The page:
• Like other types of yeast infections, if you have diabetes, a weakened immune system, kidney failure, or are on antibiotics, your chances of getting it are greater.

  • The symptoms include fever and chills. Since it’s likely a person with this infection is already sick with another condition, it can be hard to diagnose.

  • Invasive candidiasis is treated with an oral or intravenous dose of antifungal medication.

  • If you are having surgery and have higher odds of a yeast infection, your doctor might prescribe a series of antifungal medicines before the procedure.

Causes of Candidiasis

  • Candida yeasts are generally present in healthy humans, frequently part of the human body’s normal oral and intestinal flora, and particularly on the skin.

  • However, their growth is normally limited by the human immune system and by competition of other microorganisms, such as bacteria occupying the same locations in the human body.

  • Candida requires moisture for growth, notably on the skin.

  • For example, wearing wet swimwear for long periods of time is believed to be a risk factor. Candida can also cause diaper rashes in babies.

  • In extreme cases, superficial infections of the skin or mucous membranes may enter the bloodstream and cause systemic Candida infections

Symptoms of Candidiasis


  • Infection in the mouth is characterized by white discolorations in the tongue, around the mouth, and throat.

  • Irritation may also occur, causing discomfort when swallowing.

  • Thrush is commonly seen in infants. It is not considered abnormal in infants unless it lasts longer than a few weeks.


  • Infection of the vagina or vulva may cause severe itching, burning, soreness, irritation, and a whitish or whitish-gray cottage cheese-like discharge.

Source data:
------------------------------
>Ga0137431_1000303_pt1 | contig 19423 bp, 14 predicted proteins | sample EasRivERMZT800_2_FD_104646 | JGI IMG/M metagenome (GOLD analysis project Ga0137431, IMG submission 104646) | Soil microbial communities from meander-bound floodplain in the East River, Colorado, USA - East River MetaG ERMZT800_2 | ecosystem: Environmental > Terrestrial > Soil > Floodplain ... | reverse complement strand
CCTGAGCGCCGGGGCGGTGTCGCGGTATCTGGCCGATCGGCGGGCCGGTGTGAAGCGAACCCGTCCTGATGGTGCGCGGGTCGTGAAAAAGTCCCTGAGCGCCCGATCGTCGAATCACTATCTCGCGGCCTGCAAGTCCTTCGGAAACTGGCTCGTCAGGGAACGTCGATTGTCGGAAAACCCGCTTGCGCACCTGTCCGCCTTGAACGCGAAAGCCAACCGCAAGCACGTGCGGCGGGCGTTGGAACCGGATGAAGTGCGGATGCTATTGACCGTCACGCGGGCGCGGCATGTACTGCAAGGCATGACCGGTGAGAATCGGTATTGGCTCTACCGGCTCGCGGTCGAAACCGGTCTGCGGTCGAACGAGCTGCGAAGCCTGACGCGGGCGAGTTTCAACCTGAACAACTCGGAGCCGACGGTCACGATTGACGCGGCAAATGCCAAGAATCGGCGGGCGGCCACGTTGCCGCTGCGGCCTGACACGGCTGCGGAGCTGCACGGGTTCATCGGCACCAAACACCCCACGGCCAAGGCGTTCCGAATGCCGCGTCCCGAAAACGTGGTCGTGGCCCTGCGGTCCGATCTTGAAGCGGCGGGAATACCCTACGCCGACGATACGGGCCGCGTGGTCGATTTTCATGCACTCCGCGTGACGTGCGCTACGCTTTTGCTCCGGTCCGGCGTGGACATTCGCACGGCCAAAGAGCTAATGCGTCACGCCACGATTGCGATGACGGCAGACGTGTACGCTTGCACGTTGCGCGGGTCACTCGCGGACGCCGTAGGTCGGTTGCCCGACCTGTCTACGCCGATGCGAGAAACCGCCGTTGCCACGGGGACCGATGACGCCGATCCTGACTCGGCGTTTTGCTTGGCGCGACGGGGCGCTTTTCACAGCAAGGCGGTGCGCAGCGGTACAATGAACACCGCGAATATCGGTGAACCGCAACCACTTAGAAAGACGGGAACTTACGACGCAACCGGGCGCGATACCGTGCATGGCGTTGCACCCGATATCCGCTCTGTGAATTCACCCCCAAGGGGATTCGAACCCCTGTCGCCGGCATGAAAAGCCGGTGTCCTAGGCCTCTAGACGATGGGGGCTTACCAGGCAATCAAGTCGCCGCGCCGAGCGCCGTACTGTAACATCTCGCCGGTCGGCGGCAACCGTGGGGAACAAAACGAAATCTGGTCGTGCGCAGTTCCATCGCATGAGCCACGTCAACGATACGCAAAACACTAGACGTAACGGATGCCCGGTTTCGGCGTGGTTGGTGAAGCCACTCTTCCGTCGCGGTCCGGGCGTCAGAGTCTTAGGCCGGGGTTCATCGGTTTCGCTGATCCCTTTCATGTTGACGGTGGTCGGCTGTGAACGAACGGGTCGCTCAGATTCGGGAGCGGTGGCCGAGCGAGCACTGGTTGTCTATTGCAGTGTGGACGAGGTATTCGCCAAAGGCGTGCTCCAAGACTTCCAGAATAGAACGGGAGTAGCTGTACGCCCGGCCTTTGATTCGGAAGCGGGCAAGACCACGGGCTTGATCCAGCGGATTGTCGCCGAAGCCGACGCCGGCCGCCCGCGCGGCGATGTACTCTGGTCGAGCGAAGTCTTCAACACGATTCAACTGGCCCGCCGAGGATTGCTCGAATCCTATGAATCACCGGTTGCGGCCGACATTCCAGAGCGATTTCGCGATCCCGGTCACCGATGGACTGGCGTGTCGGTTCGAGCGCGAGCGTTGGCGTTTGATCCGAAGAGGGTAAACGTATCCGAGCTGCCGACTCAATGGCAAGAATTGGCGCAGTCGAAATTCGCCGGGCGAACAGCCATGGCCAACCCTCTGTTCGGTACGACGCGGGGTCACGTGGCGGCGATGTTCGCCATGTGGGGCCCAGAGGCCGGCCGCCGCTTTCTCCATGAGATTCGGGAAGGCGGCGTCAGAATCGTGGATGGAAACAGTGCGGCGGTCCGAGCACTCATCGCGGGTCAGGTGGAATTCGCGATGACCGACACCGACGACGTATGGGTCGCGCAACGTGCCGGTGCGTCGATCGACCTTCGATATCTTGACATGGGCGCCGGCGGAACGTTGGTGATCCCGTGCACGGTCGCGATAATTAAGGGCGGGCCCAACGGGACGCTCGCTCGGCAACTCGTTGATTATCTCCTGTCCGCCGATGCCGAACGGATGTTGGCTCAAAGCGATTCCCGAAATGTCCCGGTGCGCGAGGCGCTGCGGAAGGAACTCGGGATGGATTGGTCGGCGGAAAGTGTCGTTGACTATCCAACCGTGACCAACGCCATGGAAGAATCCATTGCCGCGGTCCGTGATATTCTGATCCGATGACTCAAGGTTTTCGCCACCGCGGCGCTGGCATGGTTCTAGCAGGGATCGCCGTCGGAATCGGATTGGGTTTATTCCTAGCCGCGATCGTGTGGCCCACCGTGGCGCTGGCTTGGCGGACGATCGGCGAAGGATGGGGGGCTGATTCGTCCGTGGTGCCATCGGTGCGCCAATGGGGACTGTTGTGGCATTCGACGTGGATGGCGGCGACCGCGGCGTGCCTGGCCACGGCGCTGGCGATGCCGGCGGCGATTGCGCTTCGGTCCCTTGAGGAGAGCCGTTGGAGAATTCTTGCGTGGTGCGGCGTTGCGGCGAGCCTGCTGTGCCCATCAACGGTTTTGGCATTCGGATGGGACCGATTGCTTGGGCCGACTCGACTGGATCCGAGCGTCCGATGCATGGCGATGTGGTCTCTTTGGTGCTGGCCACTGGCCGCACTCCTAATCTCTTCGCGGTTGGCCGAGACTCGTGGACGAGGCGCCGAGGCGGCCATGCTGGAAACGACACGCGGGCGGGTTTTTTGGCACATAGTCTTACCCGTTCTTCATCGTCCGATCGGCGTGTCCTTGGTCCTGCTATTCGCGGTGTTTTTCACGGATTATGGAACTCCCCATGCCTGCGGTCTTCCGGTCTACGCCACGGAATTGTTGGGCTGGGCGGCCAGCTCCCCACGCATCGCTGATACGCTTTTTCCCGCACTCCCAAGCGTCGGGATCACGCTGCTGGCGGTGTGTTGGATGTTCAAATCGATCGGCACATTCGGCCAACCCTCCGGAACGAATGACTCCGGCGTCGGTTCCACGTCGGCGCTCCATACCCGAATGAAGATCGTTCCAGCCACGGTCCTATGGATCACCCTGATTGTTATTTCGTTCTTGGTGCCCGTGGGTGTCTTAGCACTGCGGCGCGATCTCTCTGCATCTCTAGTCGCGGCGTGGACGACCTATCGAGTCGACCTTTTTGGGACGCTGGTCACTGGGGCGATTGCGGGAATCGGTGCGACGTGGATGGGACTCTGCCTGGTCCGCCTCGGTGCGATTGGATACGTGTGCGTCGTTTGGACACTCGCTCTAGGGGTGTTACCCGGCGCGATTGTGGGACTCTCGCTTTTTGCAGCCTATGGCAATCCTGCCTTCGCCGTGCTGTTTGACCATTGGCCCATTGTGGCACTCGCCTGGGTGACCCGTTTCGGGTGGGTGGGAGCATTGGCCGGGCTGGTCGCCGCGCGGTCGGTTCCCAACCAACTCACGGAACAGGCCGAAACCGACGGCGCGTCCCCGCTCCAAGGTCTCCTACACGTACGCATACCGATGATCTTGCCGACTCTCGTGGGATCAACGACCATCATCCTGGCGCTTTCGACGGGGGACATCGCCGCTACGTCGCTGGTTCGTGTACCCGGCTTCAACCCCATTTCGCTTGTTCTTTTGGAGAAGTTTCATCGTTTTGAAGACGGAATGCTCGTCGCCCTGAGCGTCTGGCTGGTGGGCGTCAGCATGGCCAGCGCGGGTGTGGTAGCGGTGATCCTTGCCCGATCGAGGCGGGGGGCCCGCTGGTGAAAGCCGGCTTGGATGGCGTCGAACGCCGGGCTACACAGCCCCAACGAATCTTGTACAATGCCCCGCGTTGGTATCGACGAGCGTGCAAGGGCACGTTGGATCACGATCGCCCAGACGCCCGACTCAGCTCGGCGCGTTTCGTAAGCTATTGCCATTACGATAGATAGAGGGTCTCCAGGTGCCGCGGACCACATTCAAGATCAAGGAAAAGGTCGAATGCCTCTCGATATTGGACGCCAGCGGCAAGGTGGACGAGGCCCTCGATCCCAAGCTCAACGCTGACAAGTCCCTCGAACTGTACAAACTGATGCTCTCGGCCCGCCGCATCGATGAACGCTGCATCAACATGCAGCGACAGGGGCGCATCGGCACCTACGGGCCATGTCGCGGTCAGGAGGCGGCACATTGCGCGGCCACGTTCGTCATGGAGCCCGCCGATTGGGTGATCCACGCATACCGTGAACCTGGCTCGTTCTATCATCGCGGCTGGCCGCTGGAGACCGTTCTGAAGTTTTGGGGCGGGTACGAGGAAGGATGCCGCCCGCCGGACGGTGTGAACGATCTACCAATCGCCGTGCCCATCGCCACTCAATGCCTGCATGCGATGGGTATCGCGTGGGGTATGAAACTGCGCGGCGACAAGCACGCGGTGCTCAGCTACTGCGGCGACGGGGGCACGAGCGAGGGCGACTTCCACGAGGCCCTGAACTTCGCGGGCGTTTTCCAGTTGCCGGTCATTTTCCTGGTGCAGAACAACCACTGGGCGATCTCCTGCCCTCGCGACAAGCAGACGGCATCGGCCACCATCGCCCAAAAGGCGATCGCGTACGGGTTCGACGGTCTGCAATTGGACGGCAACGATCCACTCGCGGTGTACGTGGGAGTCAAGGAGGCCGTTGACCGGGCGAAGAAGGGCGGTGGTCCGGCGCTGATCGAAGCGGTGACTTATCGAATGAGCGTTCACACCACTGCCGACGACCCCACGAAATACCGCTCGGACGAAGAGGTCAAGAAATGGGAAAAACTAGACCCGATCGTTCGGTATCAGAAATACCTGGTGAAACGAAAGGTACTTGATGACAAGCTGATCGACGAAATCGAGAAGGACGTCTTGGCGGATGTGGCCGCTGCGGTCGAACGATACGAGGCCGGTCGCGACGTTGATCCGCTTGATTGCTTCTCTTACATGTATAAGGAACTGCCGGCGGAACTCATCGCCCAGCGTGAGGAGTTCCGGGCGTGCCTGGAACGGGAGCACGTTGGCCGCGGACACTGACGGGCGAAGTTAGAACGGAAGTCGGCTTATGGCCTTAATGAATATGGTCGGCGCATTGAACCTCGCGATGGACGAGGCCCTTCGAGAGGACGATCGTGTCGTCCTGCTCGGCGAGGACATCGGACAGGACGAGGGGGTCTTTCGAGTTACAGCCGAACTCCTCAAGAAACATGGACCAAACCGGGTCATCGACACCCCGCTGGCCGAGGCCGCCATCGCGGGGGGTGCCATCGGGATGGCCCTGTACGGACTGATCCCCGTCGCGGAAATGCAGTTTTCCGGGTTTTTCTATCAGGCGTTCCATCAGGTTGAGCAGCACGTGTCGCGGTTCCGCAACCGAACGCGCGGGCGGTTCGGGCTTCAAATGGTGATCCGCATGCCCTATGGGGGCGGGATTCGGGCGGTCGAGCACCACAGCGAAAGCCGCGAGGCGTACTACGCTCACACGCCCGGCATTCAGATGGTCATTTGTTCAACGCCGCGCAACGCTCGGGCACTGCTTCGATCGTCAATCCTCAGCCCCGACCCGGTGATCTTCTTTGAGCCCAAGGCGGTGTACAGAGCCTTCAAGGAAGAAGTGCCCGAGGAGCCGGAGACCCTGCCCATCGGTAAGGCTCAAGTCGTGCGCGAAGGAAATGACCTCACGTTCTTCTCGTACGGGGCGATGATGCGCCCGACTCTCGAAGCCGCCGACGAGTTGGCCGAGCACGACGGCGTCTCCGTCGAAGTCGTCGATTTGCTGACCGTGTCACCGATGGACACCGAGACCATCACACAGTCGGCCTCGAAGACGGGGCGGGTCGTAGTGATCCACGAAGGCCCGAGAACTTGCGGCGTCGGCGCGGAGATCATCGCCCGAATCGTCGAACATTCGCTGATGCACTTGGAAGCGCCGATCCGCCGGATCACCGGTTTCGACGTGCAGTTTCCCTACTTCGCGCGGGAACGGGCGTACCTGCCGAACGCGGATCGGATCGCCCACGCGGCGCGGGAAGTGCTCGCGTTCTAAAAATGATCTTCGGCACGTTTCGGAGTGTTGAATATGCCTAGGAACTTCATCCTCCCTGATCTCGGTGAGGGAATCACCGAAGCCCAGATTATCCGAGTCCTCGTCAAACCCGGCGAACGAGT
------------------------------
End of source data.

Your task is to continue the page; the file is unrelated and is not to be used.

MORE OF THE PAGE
• Symptoms of infection of the male genitalia (balanitis thrush) include red skin around the head of the penis, swelling, irritation, itchiness and soreness of the head of the penis, thick, lumpy discharge under the foreskin, unpleasant odour, difficulty retracting the foreskin (phimosis), and pain when passing urine or during sex.


Signs and symptoms of candidiasis in the skin include itching, irritation, and chafing or broken skin.

Invasive infection

  • Common symptoms of gastrointestinal candidiasis in healthy individuals are anal itching, belching, bloating, indigestion, nausea, diarrhea, gas, intestinal cramps, vomiting, and gastric ulcers.

Diagnosis of Candidiasis

In oral candidiasis, simply inspecting the person’s mouth for white patches and irritation may make the diagnosis. A sample of the infected area may also be taken to determine what organism is causing the infection.

Treatment of Candidiasis

  • Candidiasis is treated with antifungal medications; these include clotrimazole, nystatin, fluconazole, voriconazole, amphotericin B, and echinocandins.Intravenous fluconazole or an intravenous echinocandin such as caspofungin are commonly used to treat immunocompromised or critically ill individuals.

  • The 2016 revision of the clinical practice guideline for the management of candidiasis lists a large number of specific treatment regimens for Candida infections that involve different Candida species, forms of antifungal drug resistance, immune statuses, and infection localization and severity.

  • Gastrointestinal candidiasis in immunocompetent individuals is treated with 100–200 mg fluconazole per day for 2–3 weeks.

disorders diseases candidiasis